Speak Out Now is pleased to repost this review by Adam Shils of Joe Burns’ new book, Class Struggle Unionism (Haymarket, 2022). The review was originally published online by the International Socialism Project on April 22. We value Burns’ categories contrasting business unionism, labor liberalism, and class struggle unionism, as well as Shils’ critique of Burns’ attitude toward the Democratic Party and Bernie Sanders. We post reprints like this to call attention to important ideas that might influence working class and other organizing, whether we agree with those ideas wholeheartedly or not, and to stimulate constructive discussion of topics under debate within the left.
Last year, the hopes of a strike wave in October—which many called “Striketober”—produced thousands of articles. The Staten Island Amazon union victory has sparked a flurry of new discussions on labor’s future. The Labor Notes conference will soon take place in Chicago. This will be the largest meeting of the labor left since before the pandemic. In this situation, the left wing of the labor movement has desperately needed a lively and up to date restatement of our perspectives. We now have one.
That class struggle manifesto is Joe Burns’s new book, Class Struggle Unionism (Haymarket Books, Chicago, 2022). Joe is a well-respected labor activist and writer who has previously written the excellent books Strike Back and Reviving the Strike. His latest book will certainly provoke much discussion. The purpose of this review is to explain the main arguments in the book and why they are so welcome.
Class struggle unionism obviously begins by understanding what class struggle is. The book, therefore, starts off with a very clear explanation of how workers are exploited and the basic division of society into classes. Everything flows from the fundamental idea of “Them and Us.”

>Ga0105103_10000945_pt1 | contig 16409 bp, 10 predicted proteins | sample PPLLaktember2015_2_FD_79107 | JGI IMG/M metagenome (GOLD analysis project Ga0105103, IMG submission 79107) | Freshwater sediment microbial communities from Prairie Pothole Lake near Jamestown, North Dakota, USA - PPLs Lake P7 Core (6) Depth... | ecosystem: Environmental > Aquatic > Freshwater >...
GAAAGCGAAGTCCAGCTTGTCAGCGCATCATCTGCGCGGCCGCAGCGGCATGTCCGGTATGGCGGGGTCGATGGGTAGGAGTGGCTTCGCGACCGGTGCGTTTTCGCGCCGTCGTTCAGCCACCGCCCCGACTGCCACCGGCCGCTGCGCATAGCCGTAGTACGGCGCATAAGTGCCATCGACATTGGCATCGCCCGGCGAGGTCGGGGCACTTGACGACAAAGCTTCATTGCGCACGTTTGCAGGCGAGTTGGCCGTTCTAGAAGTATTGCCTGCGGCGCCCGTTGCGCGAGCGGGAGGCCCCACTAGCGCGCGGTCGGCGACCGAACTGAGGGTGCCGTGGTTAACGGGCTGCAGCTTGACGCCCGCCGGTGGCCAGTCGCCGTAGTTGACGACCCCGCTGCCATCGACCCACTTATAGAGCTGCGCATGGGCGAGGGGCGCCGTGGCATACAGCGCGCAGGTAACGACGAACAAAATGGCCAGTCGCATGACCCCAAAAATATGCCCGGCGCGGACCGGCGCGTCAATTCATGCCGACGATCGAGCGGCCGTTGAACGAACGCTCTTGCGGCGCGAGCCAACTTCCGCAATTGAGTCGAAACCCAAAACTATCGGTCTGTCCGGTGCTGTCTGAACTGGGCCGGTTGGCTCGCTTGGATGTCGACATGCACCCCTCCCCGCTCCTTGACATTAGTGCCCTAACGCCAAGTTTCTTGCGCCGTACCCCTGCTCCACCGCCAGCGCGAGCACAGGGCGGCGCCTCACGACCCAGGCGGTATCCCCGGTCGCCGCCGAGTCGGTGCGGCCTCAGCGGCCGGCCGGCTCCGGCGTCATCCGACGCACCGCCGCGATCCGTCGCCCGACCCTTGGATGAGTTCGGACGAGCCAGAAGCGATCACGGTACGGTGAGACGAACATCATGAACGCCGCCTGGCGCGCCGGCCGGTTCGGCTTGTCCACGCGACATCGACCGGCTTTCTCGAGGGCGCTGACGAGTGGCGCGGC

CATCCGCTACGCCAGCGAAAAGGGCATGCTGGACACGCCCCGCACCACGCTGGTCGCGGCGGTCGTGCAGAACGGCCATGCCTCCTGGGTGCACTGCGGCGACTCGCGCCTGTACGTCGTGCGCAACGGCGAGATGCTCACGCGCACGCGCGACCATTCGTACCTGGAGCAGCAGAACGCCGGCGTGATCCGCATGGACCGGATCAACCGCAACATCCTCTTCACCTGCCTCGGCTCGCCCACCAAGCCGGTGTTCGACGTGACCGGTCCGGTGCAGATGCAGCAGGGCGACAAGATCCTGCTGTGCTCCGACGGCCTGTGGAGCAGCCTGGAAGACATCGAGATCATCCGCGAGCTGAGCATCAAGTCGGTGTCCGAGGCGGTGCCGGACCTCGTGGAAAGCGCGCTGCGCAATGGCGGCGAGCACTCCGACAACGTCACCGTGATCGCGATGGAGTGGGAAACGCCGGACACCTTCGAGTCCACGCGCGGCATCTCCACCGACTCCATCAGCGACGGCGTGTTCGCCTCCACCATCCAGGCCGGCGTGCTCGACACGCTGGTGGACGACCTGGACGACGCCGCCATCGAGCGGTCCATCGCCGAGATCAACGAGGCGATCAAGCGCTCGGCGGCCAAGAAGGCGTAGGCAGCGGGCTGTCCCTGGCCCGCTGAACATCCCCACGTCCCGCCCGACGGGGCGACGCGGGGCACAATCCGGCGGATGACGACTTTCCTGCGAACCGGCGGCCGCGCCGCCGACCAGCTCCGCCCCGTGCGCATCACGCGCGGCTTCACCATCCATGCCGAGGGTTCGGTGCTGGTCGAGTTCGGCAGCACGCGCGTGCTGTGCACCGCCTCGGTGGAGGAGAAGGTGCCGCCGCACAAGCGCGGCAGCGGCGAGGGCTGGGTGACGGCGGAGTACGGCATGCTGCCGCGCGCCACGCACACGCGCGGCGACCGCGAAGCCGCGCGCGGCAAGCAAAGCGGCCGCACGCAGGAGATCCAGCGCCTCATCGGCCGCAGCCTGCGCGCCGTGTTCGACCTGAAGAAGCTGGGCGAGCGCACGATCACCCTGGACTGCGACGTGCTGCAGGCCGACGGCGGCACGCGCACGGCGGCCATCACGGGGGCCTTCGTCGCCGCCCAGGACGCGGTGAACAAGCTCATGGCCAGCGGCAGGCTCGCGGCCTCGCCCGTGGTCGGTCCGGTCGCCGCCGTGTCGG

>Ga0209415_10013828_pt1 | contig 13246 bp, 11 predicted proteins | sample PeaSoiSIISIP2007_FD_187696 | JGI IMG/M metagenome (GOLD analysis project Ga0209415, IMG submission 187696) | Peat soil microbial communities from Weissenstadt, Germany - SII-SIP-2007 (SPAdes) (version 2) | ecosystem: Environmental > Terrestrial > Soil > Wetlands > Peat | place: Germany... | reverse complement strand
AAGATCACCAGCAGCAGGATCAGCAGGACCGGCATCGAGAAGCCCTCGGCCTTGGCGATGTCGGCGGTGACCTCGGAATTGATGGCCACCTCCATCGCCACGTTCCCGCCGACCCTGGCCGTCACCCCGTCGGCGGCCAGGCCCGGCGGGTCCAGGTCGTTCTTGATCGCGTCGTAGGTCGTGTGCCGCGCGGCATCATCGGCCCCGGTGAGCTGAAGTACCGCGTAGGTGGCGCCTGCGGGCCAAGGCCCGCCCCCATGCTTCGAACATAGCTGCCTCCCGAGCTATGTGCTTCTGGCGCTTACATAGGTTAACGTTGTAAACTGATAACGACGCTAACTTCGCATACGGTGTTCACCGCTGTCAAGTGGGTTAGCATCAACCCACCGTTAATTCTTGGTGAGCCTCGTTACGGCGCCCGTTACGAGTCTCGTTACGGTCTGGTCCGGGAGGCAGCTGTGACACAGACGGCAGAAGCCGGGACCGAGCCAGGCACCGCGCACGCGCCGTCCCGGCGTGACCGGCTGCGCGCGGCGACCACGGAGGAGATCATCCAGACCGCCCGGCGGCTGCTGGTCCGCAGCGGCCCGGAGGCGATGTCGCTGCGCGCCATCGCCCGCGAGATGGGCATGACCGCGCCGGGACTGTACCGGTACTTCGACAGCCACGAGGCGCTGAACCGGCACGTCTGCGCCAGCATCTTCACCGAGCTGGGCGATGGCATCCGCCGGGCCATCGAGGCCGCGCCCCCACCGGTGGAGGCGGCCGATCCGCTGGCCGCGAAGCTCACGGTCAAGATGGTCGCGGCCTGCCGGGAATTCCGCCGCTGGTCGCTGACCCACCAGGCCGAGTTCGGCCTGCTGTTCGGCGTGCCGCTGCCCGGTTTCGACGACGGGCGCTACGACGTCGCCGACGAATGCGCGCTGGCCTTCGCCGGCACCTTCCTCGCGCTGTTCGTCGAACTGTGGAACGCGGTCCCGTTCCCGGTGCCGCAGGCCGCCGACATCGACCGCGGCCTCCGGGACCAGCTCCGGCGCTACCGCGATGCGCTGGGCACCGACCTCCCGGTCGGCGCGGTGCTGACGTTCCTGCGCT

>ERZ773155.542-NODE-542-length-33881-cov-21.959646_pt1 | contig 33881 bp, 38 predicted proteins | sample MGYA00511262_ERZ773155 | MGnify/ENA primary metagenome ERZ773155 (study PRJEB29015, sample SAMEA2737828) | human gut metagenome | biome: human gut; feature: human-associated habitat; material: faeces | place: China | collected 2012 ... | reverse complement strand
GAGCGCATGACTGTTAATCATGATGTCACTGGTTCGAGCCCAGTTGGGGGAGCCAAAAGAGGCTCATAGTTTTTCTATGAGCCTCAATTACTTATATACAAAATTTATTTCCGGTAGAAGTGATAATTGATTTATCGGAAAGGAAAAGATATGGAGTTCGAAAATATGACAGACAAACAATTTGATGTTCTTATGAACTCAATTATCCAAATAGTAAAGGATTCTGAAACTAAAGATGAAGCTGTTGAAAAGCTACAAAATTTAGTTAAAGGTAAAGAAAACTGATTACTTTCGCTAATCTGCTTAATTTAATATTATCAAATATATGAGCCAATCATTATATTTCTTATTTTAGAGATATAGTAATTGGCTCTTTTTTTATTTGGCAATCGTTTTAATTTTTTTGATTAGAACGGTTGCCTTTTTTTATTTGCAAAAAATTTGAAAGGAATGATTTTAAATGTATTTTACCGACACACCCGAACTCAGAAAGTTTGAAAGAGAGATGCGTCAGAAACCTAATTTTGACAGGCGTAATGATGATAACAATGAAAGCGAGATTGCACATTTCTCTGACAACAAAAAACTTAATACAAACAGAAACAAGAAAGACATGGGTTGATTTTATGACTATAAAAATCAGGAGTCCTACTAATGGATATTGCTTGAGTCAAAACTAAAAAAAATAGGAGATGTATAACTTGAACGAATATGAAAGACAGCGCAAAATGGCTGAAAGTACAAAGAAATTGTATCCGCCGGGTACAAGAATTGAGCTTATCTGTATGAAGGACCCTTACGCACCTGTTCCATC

From this starting point Joe explains business unionism, the outlook of the traditional union bureaucracy. This outlook believes that management and labor have common interests and that collaboration will benefit both. Its advocates range from the archetypal labor bureaucrat, the AFL-CIO’s George Meaney, who bragged that he had “never walked a picket line” in his life, to modern supporters of “win- win” and interest-based bargaining.
For many years, class struggle unionists have worked in a movement dominated by business unionism. However, now there is a third fighter in the ring—labor liberalism. Here, the book covers some new and important ground.
Labor liberalism, exemplified by the Service Employees International Union (SEIU) and the Fight for 15 campaigns, uses the images of traditional labor action—strikes, pickets, and arrests. However, these actions are not carried out with the aim of building strong workers organizations in the workplace. Instead, their objective is gaining publicity for legislation or attempts to shame employers into “doing the right thing.” Now, labor legislation and bringing negative public pressure to bear on employers are legitimate components of an overall strategy. But the centerpiece of our strategy is building strong organizations in the workplace. This is what can force the bosses to back down.
Joe’s description of how labor liberalism uses workers as props will resonate with activists who have attended many recent demonstrations. I have been to many fast-food pickets where the union staffers and supporters easily outnumber the strikers. I’ve spoken with strikers who don’t know the plans for the strike and certainly haven’t had any role in deciding them. Picket line arrests sound militant, but I’ve often seen them calmly arranged beforehand with the police. Twice, I’ve seen SEIU staffers calmly collecting the citations after arrested picketers have been processed by the police. The union then pays the fine and no one is further bothered, not the courts and certainly not the employers.
Labor liberalism often sees workers as symbols of suffering who are to be pitied, not as the makers of their own future, part of a combative and organized movement. Labor liberals talk a great deal about new organizing, and that certainly is crucial. However, this is not done by organizing the workers themselves but by pressuring Democratic Party state legislatures to pass statutes allowing the workers to be unionized.